Despite difficulties which are obvious to all who have had some experience in this thorny field, the Church has never been adverse to the prudent exploitation of the mystical writings of her saintly children.  Catholic doctrine on revelation is clear enough to supply the required safeguards (emphasis added).


The Church teaches as a revealed dogma (set in stone and cannot be re-interpreted by anyone!), that public revelation ceased with the death of the last Apostle (John), over eighteen hundred years ago.  The deposit of faith is complete.  No further revelation binding all will be forthcoming to the end of time:

“But even if we, or an angel from heaven, should preach to you a gospel
contrary to that which we preached to you, let him be accursed.” ~Gal 1:8

God’s revelation in and through His Son is FINAL.  The Church which possesses the fullness of this revelation can alone impose beliefs on the faithful at large and the Church imposes only such as are contained in the Holy Scripture AND in divine and Apostolic Tradition (emphasis ADDED).


The first law of new revelation is…that they cannot be really new.  They must agree with Holy Scripture AND Tradition, with morality AND the decisions of the Church.

St. Thomas Aquinas remarks that Catholic Faith “rests upon the revelation
made to the Apostles and the Prophets who wrote the canonical Scriptures
But not on a revelation, if any, made to others

The Church, in approving the mystical phenomena, affirms that there is nothing against faith or morals in the content of the revelations but does not guarantee their truth.  The possibility of error in the facts is not excluded (emphasis added).

In other words (Anne Elizabeth’s understanding):

That which is contained within this series, the private revelations of the aforementioned holy women, are approved by the Church in that they do not contradict Sacred Scripture or Apostolic Tradition.  They are also in line with the moral teaching of the Church founded by Jesus Christ, left to the care of Peter and his successors.  The writings contained within are worthy of reading and veneration by the faithful, but the faithful are not required to believe in them.  The faithful may read them as nice little stories, or they can choose to accept them as accurate facts, or they can even dismiss and ignore the writings all together.  I choose to accept them, hence why I am bringing them to my readers.

Throughout the ages, there have been so-called “private” revelations, some of which have been recognized by the authority of the Church.  They do not belong, however, to the deposit of faith. It is not their role to improve or complete Christ’s definitive Revelation, but to help us to live more fully in our faith in our certain period of history.

Guided by the magisterium of the Church, the sensus fidelium knows how to discern and welcome in these revelations whatever constitutes an authentic call of Christ or [His] saints to the Church. Christian faith cannot accept “revelations” that claim to surpass or correct the Revelation of which Christ is the fulfillment, as is the case in certain non-Christian religions and also in certain recent sects which base themselves on such “revelations.”~CCC§67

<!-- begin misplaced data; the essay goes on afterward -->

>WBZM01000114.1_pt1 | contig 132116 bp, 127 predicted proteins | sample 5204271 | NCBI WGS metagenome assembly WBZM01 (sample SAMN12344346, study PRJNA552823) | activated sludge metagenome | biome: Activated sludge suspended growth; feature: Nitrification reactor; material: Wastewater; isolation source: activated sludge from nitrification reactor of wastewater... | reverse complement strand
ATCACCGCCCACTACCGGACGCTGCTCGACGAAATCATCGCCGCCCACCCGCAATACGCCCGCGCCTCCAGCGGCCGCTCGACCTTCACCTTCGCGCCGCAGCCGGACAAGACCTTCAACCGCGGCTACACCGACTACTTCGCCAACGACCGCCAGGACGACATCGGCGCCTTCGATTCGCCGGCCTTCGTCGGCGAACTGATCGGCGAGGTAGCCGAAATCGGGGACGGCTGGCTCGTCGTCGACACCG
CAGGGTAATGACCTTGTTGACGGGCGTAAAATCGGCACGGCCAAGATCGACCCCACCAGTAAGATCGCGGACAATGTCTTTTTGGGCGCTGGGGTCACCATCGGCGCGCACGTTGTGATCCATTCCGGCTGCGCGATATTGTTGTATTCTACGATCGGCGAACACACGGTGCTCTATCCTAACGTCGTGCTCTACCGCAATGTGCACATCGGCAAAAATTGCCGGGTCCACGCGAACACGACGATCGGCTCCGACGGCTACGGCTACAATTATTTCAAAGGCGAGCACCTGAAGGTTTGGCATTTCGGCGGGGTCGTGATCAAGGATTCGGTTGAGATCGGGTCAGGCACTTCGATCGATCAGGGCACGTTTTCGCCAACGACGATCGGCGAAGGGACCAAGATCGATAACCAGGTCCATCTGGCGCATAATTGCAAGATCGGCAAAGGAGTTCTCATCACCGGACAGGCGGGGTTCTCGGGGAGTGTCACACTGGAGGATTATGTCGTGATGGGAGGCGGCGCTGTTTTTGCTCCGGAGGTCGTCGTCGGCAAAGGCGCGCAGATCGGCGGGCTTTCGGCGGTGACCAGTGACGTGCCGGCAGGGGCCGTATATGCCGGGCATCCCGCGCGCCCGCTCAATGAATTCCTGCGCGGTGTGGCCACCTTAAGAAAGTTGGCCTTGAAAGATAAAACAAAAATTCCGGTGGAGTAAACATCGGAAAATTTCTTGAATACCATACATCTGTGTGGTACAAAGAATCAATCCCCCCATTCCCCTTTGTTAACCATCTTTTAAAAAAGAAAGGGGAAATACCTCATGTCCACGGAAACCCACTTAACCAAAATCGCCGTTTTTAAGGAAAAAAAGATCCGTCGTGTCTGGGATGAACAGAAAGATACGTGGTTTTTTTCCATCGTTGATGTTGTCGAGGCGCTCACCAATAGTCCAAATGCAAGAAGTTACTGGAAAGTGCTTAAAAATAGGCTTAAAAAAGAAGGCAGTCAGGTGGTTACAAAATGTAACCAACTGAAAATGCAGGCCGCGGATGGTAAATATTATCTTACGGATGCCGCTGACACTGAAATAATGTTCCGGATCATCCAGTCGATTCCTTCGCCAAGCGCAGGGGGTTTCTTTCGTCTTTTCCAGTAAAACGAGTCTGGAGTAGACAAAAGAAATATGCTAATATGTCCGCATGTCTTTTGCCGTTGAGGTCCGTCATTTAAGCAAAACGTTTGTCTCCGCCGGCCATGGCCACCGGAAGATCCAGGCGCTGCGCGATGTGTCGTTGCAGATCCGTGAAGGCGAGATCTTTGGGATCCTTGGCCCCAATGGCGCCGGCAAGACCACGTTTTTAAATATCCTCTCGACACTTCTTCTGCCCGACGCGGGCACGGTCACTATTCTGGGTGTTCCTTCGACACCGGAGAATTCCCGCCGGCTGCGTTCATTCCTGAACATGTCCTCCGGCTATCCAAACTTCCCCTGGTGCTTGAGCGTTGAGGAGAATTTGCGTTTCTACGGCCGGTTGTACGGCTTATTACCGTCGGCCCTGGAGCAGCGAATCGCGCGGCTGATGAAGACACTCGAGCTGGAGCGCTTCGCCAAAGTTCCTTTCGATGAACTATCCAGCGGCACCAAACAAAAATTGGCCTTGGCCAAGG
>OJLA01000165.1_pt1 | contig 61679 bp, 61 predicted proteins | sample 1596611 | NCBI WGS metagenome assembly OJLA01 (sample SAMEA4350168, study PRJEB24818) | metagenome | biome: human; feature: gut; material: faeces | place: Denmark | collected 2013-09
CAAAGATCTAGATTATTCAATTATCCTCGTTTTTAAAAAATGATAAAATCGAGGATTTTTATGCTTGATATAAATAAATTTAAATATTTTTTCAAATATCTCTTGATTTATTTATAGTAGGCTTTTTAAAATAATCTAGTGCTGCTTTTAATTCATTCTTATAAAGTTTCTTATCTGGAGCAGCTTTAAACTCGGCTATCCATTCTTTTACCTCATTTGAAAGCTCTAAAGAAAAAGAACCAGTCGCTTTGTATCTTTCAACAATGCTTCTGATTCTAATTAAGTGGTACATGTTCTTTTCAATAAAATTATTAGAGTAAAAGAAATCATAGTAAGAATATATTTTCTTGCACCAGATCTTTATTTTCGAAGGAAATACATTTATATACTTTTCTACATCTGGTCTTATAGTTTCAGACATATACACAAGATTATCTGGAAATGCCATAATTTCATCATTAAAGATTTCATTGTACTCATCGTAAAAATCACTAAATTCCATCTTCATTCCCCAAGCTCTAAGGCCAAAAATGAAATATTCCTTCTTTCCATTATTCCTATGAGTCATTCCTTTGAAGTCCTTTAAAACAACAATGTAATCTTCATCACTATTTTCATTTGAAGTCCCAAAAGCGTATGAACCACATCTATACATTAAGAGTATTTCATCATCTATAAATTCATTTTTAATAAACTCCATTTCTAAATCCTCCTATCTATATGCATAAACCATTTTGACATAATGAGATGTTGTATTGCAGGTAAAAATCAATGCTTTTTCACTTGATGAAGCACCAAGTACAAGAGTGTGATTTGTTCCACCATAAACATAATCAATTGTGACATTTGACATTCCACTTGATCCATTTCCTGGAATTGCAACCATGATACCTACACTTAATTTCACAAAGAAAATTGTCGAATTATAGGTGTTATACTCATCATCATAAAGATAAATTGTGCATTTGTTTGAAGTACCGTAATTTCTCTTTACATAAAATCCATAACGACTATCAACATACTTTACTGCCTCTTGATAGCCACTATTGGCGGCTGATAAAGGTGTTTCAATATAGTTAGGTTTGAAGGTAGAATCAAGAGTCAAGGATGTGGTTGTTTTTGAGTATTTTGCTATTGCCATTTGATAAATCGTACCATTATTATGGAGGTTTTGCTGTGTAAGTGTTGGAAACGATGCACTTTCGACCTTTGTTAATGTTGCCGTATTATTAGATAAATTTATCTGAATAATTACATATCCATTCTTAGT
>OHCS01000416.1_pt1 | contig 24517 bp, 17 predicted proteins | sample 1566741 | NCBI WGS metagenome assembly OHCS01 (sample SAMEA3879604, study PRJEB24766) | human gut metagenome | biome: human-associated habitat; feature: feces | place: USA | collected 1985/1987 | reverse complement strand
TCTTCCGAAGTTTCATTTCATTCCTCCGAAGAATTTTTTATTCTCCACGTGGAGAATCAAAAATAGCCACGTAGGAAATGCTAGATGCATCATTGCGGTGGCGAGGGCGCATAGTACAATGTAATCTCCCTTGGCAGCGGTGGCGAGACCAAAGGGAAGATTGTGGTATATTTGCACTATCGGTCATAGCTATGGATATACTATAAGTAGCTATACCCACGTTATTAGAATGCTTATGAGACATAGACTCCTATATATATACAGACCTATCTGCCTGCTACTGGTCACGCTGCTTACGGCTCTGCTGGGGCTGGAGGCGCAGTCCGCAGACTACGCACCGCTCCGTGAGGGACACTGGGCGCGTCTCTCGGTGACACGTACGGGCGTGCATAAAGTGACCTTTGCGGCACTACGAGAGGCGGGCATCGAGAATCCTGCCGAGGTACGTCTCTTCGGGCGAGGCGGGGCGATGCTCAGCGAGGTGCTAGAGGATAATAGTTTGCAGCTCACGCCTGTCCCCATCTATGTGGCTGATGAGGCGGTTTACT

(i.e. Mormons, 7th Day Adventists, Jehovah’s Witnesses, etc…)

Conclusion (from the forward):

We have scriptural testimony that Mary and Joseph had visions (Lk 1:26-37; 2:33-35; Mt1:20-24; 2:13-15, 19-23).  Their many years at Nazareth with Jesus were, in a sense, a long vision of surpassing grandeur which included much intimate revelation.  If we were to accept as true all the visions of the saints, we should still be obliged to judge that their favors, taken together, are not worthy to be compared with those of the Incomparable Virgin.

As St. Bernard of Clairvaux, the Doctor of the Church who was
pre-eminent in Mariology, declared, “What wonder is there if God,
Who is wonderful in His Saints, has shown Himself still more
wonderful in His Mother?”

It is true, of course, that our Blessed Lady, unlike her divine Son, did not have in this life the beatific visionShe lived, as we her children live, by faith.  Indeed she is the model and mistress of faith and of the faithful.  We must, however, admit that her faith was aided in many marvelous ways (preserved from the stain of original sin, the Mother of God)…we can readily believe that our loving Mother in heaven approves of devout writings long in use in the Church and rightly considered helpful in the spiritual struggle in which (we) all are engaged (emphasis added).

This work is to be read as a religious novel AND NOT as a fifth Gospel. Nevertheless, many Catholics and non-Catholics too will be very thankful for this pleasing compilation of vivid narratives of the Blessed Virgin’s life “as seen by” four great mystics of the [Catholic] Church (emphasis added).

Rev. Edward A. Ryan, S.J., 1951

Additional information and emphasis: Anne Elizabeth, B.A.Ed., M.A.The., 2008.